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I'm self-studying generating functions (using GeneratingFunctionology as a text). I came across this programming problem, which I immediately recognized as a modification of the Fibonacci sequence. I wanted to place my newly found generating function techniques to work, so I tried to solve the recurrence.

The problem basically boils down to solving:

$$a_{n+2} = a_{n+1} + ka_n$$ Where $n \ge 0$, and $k$ is some positive integer. And, $a_0 = 1$, $a_1 = 1$.

However, my solution (below, but not really simplified, since I'm just plugging it into a computer) yields values that too great by a factor of $k$.

My solution:

$$a_n = \frac{r_2^{n+1} - r_1^{n+1}}{(r_2-r_1)r_1^{n+1}r_2^{n+1}}$$ Where: $$r_1 = \frac{-1 - \sqrt{1+4k}}{2k}$$ $$r_2 = \frac{-1 + \sqrt{1+4k}}{2k}$$

If someone could help me understand where I went wrong, I'd much appreciate it. (I don't see why I'm too great by a factor of $k$.)

My work is as below:

$$a_{n+2} = a_{n+1} + ka_n$$ $$\sum_{n\ge0}a_{n+2}x^n = \sum_{n\ge0}a_{n+1}x^n + k\sum_{n\ge0}a_{n}x^n$$

Let $A(x) = \sum_{n\ge0}a_nx^n$. Then:

$$\frac{A(x) - a_0 - xa_1}{x^2} = \frac{A(x) - a_0}{x} + kA(x)$$ $$A(x)\left(\frac{1}{x^2} -\frac{1}{x} - k\right) = \frac{1+x}{x^2} - \frac{1}{x}$$ $$A(x)\left(\frac{1 - x - kx^2}{x^2}\right) = \frac{1}{x^2}$$ $$A(x)= \frac{1}{1 - x - kx^2}$$

Now, factoring the denominator yields two roots, $r_1$ and $r_2$ as denoted above. This, in turn, yields: $$A(x) = \frac{1}{(x-r_1)(x-r_2)}$$ Partial fractions: $$A(x) = \frac{1}{r_2-r_1}\frac{1}{(r_1 - x)} - \frac{1}{r_2-r_1}\frac{1}{(r_2 - x)}$$ $$A(x) = \frac{1}{(r_2-r_1)(r_1)}\frac{1}{(1 - \frac{x}{r_1})} - \frac{1}{(r_2-r_1)(r_2)}\frac{1}{(1 - \frac{x}{r_2})}$$ $$A(x) = \frac{1}{(r_2-r_1)(r_1)}\sum_{n\ge0}{\left(\frac{x}{r_1}\right)^n} - \frac{1}{(r_2-r_1)(r_2)}\sum_{n\ge0}{\left(\frac{x}{r_2}\right)^n}$$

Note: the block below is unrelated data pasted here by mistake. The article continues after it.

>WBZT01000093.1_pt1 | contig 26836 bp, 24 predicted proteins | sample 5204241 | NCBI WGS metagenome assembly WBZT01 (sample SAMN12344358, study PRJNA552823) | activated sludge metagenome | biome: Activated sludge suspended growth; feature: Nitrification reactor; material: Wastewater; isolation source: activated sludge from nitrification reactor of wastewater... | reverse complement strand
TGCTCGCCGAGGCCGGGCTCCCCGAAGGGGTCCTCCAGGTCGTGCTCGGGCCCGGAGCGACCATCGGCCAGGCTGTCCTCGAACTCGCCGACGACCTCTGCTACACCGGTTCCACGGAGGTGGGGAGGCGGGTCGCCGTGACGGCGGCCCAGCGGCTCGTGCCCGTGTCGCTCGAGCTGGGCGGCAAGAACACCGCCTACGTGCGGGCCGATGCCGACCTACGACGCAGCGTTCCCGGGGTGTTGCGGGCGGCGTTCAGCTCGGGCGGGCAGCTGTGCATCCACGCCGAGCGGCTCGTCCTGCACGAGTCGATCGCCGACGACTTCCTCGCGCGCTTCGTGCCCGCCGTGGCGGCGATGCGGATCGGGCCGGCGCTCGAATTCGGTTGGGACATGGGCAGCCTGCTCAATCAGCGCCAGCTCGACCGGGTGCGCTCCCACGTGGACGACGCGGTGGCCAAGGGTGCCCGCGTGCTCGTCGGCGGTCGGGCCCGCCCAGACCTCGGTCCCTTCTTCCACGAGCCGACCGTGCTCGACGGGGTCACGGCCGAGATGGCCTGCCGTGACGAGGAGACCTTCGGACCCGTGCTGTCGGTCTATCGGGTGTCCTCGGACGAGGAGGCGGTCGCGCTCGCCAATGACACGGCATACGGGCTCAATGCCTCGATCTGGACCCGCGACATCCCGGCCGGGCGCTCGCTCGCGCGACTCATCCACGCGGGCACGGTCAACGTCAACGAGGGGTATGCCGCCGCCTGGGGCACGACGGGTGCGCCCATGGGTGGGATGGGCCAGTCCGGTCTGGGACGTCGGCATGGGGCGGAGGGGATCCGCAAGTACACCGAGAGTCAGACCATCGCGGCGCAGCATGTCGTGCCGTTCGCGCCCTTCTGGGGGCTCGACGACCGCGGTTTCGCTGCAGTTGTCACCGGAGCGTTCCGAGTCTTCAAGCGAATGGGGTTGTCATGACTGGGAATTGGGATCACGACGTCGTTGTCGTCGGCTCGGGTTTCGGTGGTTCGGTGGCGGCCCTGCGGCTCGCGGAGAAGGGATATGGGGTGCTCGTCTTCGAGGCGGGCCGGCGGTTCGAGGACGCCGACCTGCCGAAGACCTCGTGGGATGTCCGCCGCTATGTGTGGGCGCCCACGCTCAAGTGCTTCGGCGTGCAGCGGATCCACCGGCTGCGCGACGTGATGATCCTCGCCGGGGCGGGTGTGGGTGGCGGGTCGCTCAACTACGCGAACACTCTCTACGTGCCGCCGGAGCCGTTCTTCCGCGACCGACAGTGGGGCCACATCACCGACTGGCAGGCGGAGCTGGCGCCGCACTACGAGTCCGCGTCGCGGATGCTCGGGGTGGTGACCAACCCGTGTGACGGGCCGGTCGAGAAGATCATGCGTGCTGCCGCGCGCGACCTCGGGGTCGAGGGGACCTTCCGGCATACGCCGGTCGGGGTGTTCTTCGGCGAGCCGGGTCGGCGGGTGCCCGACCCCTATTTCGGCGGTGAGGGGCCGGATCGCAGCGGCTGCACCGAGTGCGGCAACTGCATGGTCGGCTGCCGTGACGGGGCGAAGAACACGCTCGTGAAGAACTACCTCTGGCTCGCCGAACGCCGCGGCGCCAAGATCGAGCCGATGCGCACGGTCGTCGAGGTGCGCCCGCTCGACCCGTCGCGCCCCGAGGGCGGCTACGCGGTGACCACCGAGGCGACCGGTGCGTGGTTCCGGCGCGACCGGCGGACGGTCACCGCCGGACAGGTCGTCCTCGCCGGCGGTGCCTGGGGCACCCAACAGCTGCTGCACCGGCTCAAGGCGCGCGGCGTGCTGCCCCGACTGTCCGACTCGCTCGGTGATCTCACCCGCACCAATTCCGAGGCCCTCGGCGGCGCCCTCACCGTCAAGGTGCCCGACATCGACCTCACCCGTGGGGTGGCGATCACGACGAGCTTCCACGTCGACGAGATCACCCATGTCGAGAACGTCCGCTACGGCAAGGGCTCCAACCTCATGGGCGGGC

Combining: $$A(x) = \sum_{n\ge0} x^n \left(\frac{1}{(r_2-r_1)(r_1^{n+1})} - \frac{1}{(r_2-r_1)(r_2^{n+1})}\right)$$ Therefore: $$a_n = \frac{r_2^{n+1} - r_1^{n+1}}{(r_2-r_1)r_1^{n+1}r_2^{n+1}}$$

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2 Answers 2

up vote 4 down vote accepted

Something went wrong between

$$A(x)= \frac{1}{1 - x - kx^2}$$

And

$$A(x) = \frac{1}{(x-r_1)(x-r_2)}$$

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Ummm... could you be more explicit? I just double-checked my quadratic formula, and it yields the roots in my answer... –  anorton Mar 14 '13 at 13:54
    
If you develop the denominator of the second equation, you won't get a $k \ x^2$ but a $x^2$ alone. Thus the factor $k$ (actually $-k$). Common mistake, to compute the roots correctly, but forget the leading coefficient in factorization. ;-) –  Jean-Claude Arbaut Mar 14 '13 at 13:56
    
Doh! Thanks. :) –  anorton Mar 14 '13 at 13:57

$$1-x-kx^2=-kx^2-x+1\Rightarrow x_{1,2}=\frac{1\pm\sqrt{1+4k}}{2}$$so

$$1-x-kx^2=-kx^2-x+1=(-k)(x-x_1)(x-x_2)=(-k)(x-\frac{1-\sqrt{1+4k}}{2})(x-\frac{1+\sqrt{1+4k}}{2})$$

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Almost right :-) Were has gone $k$ ? –  Jean-Claude Arbaut Mar 14 '13 at 14:08
    
which k you mean –  Adi Dani Mar 14 '13 at 14:19
    
The one before $x^2$... –  Jean-Claude Arbaut Mar 14 '13 at 14:21
    
yes I see now is my mistake, thank you –  Adi Dani Mar 14 '13 at 14:27

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